Preliminary Preservation Plans Announced for Coltrane Home

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The National Trust for Historic Preservation announced preliminary plans Oct. 10 for the preservation of John and Alice Coltrane’s home in Dix Hills, New York—a 3.4-acre property that provided the couple a respite from city life—and named the property a “National Treasure.”

Brent Leggs, senior field officer for the trust, delivered the news from a podium perched on the home’s front porch as community leaders, volunteers and fans of the Coltranes gathered for the announcement. Event attendees included Huntington Town Supervisor Chad Lupinacci (Dix Hills is a village within Huntington) and other state and local leaders, as well as Coltrane scholar Yasuhiro Fujioka and Pat DeRosa, John Coltrane’s friend and a fellow tenor saxophone player.

Prior to Alice Coltrane’s death in January 2017, she envisioned the property’s future, but the home hasn’t always been on the verge of restoration.

In 2004, a developer planned demolition of property, but Huntington resident Steve Fulgoni led an effort to preserve the home as a historic landmark. Two years later, the town purchased the site and deeded ownership to the then-newly formed organization Friends of the Coltrane Home in Dix Hills, which Fulgoni helped found. In 2011, the trust recognized the property as one of the 11 most endangered historic sites in the United States.

This current restoration effort has two goals: stabilize the home, and strategize and implement a vision for future use. During the presentation, Leggs delved into details regarding the home’s interior—herringbone-patterned wood paneling in the living room and shag carpeting in Alice’s meditation room—but noted the current campaign is a process, not a quick fix. The roof has been replaced and soffits have been repaired; the next phase of work will focus on the home’s exterior, including repairing the brick façade and strengthening the foundation. Restoration of a recording studio that once was inside the home also has been discussed. No timeline for work was announced.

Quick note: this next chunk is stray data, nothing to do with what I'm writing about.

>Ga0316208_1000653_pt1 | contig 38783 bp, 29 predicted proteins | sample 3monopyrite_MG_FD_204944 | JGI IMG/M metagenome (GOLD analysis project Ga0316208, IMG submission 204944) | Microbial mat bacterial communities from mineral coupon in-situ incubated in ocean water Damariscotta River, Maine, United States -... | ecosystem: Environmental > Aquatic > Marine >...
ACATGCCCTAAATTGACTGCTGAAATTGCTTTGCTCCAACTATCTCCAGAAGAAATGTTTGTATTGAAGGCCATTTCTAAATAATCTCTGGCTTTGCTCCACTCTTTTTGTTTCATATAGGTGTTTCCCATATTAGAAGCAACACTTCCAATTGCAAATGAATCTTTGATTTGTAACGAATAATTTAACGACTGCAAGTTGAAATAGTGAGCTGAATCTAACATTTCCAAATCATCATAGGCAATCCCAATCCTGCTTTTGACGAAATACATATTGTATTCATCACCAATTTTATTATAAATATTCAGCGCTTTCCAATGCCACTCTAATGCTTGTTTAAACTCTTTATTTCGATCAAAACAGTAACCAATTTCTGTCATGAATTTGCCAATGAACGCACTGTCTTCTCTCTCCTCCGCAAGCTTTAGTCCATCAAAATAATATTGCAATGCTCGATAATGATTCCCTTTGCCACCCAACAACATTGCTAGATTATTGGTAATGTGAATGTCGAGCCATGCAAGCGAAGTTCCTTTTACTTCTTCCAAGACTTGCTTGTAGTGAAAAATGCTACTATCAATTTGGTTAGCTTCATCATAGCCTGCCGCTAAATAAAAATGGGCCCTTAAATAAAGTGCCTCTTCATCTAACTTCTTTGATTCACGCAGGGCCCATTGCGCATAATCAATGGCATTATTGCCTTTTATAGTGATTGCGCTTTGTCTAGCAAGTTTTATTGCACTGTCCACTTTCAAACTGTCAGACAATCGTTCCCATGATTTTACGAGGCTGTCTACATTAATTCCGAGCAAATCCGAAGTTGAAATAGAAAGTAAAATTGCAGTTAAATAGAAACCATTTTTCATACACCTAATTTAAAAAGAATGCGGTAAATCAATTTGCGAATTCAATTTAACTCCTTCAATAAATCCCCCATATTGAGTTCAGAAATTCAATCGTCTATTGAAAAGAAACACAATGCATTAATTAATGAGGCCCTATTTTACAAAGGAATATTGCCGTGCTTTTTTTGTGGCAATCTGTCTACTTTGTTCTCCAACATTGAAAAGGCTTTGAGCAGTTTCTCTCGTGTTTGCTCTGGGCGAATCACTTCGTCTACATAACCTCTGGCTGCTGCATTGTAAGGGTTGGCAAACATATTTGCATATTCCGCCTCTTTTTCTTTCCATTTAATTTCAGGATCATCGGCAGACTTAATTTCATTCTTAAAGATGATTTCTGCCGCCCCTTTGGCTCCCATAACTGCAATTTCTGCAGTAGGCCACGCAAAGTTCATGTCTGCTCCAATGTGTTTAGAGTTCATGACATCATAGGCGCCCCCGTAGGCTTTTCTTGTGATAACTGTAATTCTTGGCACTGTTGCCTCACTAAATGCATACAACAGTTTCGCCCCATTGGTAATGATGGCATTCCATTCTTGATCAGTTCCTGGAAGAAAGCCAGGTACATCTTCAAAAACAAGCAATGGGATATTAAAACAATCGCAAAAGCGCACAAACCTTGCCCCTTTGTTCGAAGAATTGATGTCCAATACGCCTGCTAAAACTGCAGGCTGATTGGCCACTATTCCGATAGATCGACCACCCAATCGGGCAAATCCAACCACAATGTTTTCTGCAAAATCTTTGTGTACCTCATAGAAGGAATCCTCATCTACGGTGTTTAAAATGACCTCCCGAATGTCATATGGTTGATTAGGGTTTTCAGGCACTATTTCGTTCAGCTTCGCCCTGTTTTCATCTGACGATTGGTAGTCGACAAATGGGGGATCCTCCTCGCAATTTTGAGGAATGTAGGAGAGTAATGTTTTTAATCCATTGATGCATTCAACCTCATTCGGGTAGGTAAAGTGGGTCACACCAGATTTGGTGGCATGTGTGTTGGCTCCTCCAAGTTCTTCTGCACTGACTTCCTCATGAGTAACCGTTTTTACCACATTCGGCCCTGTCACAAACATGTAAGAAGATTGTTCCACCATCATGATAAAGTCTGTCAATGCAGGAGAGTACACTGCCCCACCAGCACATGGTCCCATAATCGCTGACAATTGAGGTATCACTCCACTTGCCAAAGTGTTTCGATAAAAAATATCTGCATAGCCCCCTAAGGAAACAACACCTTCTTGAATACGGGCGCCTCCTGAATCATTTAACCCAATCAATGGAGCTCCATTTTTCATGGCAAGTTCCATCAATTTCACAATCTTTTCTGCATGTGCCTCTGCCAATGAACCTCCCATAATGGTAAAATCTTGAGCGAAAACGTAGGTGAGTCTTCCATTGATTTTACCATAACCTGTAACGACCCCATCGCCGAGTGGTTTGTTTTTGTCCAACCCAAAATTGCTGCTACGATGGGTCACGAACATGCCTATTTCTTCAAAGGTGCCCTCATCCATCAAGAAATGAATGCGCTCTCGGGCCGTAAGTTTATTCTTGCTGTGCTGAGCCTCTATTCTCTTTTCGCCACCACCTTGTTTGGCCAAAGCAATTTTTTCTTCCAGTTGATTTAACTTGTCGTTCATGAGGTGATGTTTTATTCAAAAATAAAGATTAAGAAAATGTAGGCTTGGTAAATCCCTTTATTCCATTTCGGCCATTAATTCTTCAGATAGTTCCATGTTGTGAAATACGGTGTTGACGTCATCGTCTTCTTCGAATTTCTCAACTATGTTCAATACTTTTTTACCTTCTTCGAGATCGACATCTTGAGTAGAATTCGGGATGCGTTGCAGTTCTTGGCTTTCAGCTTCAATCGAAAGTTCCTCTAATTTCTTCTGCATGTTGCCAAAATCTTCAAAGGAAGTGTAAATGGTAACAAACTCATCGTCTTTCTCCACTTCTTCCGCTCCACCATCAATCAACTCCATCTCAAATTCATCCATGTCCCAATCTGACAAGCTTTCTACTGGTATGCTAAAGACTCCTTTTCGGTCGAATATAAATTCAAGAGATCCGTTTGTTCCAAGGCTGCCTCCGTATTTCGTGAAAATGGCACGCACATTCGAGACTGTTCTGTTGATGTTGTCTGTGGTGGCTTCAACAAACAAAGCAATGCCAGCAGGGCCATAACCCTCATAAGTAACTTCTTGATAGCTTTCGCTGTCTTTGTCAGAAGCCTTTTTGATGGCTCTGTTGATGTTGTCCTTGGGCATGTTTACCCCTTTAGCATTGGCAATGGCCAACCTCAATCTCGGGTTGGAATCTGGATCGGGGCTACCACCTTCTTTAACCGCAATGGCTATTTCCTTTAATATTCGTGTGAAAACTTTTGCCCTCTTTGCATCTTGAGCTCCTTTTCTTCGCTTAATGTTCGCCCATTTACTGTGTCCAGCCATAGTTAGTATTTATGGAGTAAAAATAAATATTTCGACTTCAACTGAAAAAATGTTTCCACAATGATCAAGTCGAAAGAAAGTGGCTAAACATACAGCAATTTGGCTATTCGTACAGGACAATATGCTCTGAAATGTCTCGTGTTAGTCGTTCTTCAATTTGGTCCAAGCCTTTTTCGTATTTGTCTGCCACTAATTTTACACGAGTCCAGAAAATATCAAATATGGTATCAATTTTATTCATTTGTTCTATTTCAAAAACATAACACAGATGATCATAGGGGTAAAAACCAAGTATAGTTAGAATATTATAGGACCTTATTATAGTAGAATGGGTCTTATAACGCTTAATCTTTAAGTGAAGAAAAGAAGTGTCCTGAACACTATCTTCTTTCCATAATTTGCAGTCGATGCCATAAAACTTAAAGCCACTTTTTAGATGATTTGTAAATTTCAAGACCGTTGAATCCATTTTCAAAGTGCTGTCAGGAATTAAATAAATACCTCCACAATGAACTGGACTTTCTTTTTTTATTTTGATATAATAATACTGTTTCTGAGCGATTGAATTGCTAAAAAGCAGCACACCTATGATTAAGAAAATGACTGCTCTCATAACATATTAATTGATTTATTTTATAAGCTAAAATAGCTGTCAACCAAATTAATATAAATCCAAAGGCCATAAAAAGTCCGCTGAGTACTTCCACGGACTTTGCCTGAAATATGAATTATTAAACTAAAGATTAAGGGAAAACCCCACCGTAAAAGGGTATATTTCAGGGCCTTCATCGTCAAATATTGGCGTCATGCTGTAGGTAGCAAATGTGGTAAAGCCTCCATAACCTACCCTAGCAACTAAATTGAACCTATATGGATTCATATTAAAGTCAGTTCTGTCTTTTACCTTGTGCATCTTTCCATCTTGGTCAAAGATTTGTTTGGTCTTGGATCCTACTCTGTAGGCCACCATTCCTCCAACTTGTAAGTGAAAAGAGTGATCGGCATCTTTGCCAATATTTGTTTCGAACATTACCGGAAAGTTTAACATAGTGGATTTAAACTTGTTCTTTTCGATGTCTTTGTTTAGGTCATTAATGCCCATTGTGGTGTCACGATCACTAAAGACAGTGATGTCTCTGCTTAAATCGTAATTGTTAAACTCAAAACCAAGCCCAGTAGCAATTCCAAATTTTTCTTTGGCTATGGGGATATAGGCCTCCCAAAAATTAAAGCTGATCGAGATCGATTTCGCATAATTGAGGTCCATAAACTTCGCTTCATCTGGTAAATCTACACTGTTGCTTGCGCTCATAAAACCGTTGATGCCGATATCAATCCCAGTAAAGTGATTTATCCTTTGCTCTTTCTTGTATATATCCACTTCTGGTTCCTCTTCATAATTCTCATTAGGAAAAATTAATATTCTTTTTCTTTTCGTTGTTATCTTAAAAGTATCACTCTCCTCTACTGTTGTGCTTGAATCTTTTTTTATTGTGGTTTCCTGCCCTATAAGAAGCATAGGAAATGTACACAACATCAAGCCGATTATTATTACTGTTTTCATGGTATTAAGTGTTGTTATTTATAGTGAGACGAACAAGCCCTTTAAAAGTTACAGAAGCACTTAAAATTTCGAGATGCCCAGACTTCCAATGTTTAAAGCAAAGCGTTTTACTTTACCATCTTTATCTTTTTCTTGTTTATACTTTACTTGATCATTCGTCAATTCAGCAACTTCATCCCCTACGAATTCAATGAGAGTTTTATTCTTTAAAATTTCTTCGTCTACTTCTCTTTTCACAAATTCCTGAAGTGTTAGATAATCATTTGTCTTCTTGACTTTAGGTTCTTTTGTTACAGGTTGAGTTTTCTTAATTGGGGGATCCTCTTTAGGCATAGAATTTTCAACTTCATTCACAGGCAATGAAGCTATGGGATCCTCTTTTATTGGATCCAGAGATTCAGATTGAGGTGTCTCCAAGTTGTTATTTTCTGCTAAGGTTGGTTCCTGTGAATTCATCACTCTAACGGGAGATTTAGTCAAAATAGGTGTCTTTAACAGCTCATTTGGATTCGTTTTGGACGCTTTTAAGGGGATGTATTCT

“Preservation takes time,” Leggs said. “That’s why the project is more than a decade in the making. We are honoring the Coltrane Home as a National Treasure to develop local and national support for the project.”

That support could come in many forms, including volunteer efforts and grant funding. In July, the trust awarded a $75,000 grant through the African American Cultural Heritage Action Fund—an organization for which Leggs acts as director—so Coltrane Home board members could hire a project manager to oversee the restoration.

For some, the home is perceived as an incubator for transcendent music and a wellspring of artistic expression. For others, it’s the intersection of unbound creativity and family life, serving as a reminder that every generation can be, in John Coltrane’s words, a force for good.

Michelle Coltrane, daughter of Alice and John, lived in the Dix Hills home as a child and sees it as a matter of legacy.

“Their work—it had a higher meaning, a universal approach,” she said at the event. “And they lived that way. So, there was a respect for other cultures and other people’s music. Through their belief system and through their ideals, this house has come together. The home—the word itself—has brought people together in a way that everyone can understand. Something about ‘home’ seems to be very well received.”

The announcement promises a new phase of restoration for the Coltrane Home, but also presents a new set of challenges. Board members are hoping for an uptick in financial support following the grant allocation. But because the house is in need of maintenance, restoration efforts face another financial challenge: matching the $250,000 New York state grant that would stabilize the building.

To reach that goal, Coltrane Home Board President Ron Stein announced a Kickstarter campaign aimed at supporting restoration and future programming.

In addition to funding needed for the development of site programming, Stein and board members estimate they’ll need between $1 million and $1.5 million to move the project into the next phase of development, which includes refurbishing its interior and opening the space to the public. Connecting with area residents on future plans also is in the works. But Michelle Coltrane is certain everyone’s working toward the same goal.

“Just as people—not even as artists,” she said, “we’re all just waiting to be inspired by something.” DB



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